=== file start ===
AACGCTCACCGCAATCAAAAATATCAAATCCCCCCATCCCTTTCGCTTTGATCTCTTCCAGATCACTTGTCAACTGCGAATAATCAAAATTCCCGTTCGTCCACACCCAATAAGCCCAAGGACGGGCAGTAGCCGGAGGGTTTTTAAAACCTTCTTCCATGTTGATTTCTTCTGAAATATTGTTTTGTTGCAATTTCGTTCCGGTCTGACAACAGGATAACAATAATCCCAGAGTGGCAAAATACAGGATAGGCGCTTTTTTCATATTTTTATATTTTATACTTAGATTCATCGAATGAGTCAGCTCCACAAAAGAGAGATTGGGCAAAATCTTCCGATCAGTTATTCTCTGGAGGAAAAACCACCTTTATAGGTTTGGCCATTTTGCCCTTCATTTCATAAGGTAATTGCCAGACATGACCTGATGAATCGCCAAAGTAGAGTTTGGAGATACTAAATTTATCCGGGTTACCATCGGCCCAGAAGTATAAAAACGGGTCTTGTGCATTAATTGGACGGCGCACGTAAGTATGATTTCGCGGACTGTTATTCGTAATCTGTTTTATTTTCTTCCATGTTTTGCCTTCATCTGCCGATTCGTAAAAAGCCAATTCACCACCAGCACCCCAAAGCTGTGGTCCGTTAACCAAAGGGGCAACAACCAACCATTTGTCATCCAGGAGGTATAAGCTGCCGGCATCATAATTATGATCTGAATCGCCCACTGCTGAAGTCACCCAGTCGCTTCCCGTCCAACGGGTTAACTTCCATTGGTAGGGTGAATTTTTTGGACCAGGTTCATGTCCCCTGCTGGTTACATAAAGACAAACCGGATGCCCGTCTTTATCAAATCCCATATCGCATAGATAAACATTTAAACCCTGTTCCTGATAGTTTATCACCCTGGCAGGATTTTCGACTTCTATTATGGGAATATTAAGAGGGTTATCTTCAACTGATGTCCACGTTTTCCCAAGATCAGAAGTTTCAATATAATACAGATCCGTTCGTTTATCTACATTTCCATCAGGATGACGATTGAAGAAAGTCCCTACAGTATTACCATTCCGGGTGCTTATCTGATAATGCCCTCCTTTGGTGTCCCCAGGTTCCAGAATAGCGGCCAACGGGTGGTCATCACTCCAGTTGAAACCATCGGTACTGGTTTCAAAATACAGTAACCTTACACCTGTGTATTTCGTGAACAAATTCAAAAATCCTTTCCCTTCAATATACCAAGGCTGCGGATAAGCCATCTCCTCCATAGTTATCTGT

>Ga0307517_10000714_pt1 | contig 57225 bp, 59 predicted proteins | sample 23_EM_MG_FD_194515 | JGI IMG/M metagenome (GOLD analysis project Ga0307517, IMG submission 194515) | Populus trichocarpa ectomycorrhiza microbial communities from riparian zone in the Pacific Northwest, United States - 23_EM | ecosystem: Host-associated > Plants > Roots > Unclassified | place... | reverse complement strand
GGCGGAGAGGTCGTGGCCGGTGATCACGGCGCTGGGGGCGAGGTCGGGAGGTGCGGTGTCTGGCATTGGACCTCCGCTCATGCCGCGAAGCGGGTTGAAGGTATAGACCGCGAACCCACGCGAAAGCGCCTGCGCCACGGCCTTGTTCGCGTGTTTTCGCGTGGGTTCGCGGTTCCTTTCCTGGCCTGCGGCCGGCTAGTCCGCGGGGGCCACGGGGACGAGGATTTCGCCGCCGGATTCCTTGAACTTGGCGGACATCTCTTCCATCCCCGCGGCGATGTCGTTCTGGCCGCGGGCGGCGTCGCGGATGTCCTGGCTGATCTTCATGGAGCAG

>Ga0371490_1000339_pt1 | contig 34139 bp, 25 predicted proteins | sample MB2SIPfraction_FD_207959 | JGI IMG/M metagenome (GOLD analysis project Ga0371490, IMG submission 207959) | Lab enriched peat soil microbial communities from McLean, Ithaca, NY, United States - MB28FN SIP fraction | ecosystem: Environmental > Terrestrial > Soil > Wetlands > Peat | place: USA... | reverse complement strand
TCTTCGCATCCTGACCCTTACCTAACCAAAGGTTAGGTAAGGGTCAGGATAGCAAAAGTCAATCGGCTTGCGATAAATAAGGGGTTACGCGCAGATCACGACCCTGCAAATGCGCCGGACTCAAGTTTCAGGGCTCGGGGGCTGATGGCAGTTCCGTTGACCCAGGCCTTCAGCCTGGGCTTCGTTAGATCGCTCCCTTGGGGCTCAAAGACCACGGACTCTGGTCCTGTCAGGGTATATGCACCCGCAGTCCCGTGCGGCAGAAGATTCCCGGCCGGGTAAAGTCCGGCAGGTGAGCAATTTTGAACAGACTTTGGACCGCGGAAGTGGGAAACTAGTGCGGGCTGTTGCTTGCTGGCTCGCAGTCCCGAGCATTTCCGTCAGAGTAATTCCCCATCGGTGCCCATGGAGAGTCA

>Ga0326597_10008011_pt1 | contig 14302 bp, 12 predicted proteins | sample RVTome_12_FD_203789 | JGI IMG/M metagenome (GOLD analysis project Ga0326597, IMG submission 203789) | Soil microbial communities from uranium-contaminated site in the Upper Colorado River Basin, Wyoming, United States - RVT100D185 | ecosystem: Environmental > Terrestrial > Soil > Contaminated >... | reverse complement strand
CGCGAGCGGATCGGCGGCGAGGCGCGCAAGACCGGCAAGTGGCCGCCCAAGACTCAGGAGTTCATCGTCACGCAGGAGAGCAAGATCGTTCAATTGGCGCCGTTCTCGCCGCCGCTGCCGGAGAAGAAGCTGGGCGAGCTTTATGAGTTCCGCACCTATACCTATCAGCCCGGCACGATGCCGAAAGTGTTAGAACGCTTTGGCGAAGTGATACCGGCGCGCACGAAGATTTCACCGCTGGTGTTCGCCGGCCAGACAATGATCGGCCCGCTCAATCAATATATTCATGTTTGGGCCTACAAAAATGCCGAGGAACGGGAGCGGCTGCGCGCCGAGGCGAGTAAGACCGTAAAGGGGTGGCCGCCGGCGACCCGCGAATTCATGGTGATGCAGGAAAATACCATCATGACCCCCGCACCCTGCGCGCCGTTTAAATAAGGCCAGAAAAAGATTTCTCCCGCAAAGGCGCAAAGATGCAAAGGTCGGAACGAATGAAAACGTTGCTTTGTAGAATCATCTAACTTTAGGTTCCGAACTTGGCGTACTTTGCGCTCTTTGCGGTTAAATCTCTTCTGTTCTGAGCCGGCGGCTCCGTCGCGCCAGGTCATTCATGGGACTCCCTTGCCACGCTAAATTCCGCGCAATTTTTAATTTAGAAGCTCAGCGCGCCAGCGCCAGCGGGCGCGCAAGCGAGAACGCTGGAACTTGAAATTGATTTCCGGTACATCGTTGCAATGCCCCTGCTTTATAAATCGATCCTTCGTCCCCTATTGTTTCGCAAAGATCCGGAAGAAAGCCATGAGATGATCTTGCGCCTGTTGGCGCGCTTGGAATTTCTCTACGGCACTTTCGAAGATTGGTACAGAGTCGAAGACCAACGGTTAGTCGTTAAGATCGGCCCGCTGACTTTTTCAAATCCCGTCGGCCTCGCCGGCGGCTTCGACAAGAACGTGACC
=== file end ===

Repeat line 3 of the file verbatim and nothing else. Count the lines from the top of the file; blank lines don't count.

GGCGGAGAGGTCGTGGCCGGTGATCACGGCGCTGGGGGCGAGGTCGGGAGGTGCGGTGTCTGGCATTGGACCTCCGCTCATGCCGCGAAGCGGGTTGAAGGTATAGACCGCGAACCCACGCGAAAGCGCCTGCGCCACGGCCTTGTTCGCGTGTTTTCGCGTGGGTTCGCGGTTCCTTTCCTGGCCTGCGGCCGGCTAGTCCGCGGGGGCCACGGGGACGAGGATTTCGCCGCCGGATTCCTTGAACTTGGCGGACATCTCTTCCATCCCCGCGGCGATGTCGTTCTGGCCGCGGGCGGCGTCGCGGATGTCCTGGCTGATCTTCATGGAGCAG